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Tom Darling’s Summer

Writing.ie | Magazine | Interviews | Literary Fiction

By Marése O'Suillivan

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Oxford-born writer Tom Darling has just released his second book,Summer, to much critical acclaim both in the U.K. and Ireland. Freelance journalist Marése O’Sullivan spoke to him about how he established his writing career, what it was like getting his first screenplay made by an award-winning director, and what inspires him creatively.

Growing up in Norfolk and Cornwall (he now lives in Dublin), Darling had never planned to write bestselling novels or have a literary agent. In fact, he rather gravitated towards literature naturally, and with it came his love of writing.

“I didn’t grow up in a particularly bookish family,” he says, “but I did have an older brother who was an avid reader, so there were usually good books about. I remember reading To Kill A Mockingbird, when I was around ten or eleven, and loving it. At school I was good at English and fairly average at everything else, so literature sort of became my passion. But I don’t think I ever thought of becoming a writer; no one I knew did anything like that. It wasn’t until I came to Dublin and studied on the [Masters in] Creative Writing course at Trinity that I began to wonder if it was something I might be able to do and, even then, there was still a long way to go.”

His first novel, a limited collectors’ edition entitled Glass People, was published in 2008 by To Hell. He reveals that the process of getting his first novel published was very difficult: “You finish the book and you think the hard work is done – and in some fundamental ways it is, because nothing will ever compare with working alone on a novel without any idea if people will be interested in this world that you’re creating – but then you have to find an agent who believes in the book. Then you have to do the rewrites, and then the submission process begins.” Securing a publisher was tougher than he had anticipated, even with the backing of his agent. “We had a couple of near misses with well-known publishers. Glass People received a lot of rejections. In the end, it was a very small London publisher who took it. It was a bit of a baptism of fire to be honest, but I developed some useful thick skin as a result.”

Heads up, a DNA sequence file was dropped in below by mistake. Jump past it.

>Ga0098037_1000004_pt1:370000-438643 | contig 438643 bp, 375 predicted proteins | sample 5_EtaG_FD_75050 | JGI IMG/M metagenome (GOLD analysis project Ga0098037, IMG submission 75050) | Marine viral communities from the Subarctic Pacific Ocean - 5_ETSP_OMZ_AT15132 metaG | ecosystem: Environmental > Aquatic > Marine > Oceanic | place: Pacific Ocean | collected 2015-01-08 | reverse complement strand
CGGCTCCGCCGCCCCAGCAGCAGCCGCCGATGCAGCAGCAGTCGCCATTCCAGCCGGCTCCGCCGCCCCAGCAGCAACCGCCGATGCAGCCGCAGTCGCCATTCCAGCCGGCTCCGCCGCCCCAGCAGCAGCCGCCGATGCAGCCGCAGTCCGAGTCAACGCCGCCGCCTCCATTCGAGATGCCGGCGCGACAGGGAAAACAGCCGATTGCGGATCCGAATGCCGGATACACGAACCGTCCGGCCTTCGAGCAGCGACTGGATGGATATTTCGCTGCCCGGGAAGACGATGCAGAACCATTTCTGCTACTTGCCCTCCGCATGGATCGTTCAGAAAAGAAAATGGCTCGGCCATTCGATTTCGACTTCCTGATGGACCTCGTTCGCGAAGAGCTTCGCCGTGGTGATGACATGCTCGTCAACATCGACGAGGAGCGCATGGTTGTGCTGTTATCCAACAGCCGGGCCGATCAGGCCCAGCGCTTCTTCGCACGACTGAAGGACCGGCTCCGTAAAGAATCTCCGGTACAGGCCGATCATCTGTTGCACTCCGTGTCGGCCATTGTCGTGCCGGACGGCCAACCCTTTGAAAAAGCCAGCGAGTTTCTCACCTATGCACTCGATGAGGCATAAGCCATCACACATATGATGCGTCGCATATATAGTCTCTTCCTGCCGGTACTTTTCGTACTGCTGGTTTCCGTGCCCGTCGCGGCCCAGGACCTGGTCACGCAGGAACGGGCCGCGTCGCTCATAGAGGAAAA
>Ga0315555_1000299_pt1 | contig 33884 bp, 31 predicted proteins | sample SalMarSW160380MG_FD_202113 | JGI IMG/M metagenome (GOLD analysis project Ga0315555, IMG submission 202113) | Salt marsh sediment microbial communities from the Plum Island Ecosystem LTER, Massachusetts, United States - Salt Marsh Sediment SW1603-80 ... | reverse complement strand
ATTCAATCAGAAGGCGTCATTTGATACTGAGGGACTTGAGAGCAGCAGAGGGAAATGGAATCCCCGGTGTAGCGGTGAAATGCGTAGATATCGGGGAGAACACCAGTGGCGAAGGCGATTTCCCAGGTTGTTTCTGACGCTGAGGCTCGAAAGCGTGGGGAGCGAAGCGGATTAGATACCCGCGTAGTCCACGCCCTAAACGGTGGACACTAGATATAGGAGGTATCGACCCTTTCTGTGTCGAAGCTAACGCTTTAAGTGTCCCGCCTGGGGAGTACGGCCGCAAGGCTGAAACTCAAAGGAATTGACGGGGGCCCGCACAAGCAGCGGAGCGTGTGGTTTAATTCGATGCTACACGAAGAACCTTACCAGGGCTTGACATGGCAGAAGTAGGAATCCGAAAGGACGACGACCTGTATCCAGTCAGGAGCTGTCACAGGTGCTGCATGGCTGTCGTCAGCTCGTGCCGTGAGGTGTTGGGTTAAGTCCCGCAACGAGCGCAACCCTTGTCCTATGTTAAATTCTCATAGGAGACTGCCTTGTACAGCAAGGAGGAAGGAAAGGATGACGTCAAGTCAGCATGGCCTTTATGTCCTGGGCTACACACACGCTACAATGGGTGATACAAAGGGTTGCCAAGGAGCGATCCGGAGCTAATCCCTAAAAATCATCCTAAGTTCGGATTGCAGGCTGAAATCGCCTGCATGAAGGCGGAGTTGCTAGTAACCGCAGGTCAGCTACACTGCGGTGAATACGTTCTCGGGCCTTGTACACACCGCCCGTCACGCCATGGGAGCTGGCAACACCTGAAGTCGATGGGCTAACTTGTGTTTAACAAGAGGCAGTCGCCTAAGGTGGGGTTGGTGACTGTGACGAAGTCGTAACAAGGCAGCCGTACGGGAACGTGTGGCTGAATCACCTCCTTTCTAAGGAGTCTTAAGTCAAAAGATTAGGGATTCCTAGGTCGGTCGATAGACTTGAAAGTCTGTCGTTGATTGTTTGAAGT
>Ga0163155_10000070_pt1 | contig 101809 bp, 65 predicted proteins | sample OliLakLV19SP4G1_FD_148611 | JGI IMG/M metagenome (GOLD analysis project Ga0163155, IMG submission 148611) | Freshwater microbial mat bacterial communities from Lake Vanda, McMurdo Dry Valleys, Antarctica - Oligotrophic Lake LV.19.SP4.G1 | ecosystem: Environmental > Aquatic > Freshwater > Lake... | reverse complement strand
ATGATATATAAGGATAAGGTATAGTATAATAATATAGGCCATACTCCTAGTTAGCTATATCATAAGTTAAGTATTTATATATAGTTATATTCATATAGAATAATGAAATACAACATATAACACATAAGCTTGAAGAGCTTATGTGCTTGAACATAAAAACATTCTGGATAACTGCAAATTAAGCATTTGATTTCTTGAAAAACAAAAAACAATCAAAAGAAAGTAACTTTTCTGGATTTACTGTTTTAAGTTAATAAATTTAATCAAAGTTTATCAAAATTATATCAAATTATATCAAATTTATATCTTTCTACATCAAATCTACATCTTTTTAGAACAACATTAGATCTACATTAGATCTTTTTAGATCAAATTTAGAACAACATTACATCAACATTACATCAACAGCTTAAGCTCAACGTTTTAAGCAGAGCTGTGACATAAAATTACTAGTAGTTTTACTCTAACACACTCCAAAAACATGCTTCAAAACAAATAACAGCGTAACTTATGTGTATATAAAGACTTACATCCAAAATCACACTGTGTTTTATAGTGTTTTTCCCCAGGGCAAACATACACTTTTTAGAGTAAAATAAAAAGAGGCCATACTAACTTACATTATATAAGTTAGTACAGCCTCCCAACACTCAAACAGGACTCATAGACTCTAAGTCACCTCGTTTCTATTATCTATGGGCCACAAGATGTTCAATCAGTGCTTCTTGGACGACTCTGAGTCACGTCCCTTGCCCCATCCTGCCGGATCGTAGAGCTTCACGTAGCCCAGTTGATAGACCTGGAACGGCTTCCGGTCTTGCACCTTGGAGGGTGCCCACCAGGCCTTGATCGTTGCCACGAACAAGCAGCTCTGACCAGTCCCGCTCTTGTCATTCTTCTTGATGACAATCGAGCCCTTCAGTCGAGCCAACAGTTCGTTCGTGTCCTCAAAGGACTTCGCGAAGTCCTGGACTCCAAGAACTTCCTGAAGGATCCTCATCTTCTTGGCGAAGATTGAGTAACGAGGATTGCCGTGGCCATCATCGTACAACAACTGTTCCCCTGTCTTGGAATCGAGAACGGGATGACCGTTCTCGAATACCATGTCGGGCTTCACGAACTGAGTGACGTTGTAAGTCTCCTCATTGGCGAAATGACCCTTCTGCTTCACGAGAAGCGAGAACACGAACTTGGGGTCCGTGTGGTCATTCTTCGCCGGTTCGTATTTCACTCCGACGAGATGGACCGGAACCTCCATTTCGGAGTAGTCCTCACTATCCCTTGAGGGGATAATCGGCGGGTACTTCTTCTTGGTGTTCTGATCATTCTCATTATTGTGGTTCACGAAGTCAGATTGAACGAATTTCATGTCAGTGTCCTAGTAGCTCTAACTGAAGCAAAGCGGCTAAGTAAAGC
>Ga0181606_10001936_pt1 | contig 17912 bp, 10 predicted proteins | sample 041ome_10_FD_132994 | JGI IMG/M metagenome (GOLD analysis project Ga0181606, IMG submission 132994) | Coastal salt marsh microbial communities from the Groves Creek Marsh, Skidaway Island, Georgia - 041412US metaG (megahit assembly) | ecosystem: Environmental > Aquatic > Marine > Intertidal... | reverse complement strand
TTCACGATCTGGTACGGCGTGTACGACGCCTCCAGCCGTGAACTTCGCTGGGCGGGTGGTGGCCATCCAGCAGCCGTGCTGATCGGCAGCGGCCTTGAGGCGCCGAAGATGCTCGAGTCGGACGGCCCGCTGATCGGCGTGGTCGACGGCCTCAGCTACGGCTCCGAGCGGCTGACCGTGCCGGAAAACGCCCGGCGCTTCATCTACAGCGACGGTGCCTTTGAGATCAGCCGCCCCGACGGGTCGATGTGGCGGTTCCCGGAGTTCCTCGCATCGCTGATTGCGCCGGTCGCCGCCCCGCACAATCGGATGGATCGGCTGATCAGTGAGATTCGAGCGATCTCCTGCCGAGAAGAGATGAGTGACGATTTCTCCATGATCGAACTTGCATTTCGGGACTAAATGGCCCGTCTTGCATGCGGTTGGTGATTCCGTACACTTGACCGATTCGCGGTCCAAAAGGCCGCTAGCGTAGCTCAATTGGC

Since he wrote his début novel, though, his development as a writer has gone from strength to strength. “Sometimes, when whatever I’m working on is going well, I ache with embarrassment about my earlier work,” he states. “But all it takes is one bad day and I’m soon clinging to what’s gone before like it’s a life raft, in a desperate bid to stay afloat. But hopefully I am improving: if I didn’t believe that, I don’t know that I would carry on. As you get older you read and write more, and you get to know yourself and your craft that much better.”

Darling published his second book, Summer, in January 2012 to positive reviews from The Guardian and the Sunday Times. “The story is about a teenage girl, Grace, and her younger brother Billy, who are orphaned by a freak accident at the start of one summer,” he says. “They end up going to live with their grandfather, who they don’t really remember, on his farm in the middle of nowhere. Having lost everything they loved and that was familiar to them, they suddenly have to try to work out their place in the world all over again…and not everything on the farm is as it seems, either. It’s a story about loss, but it’s also a story about regeneration and the relationship between man and nature.”

His inspiration for the story was in part the younger generation’s slow separation from the natural world. “I think that’s a real loss, a real sadness. The proliferation of technology is definitely partly to blame: I think one of the regrets of even my generation will be that we spent so much of our lives staring at digital screens, and not looking at our loves ones or the beautiful, natural, amazing things that surround us.”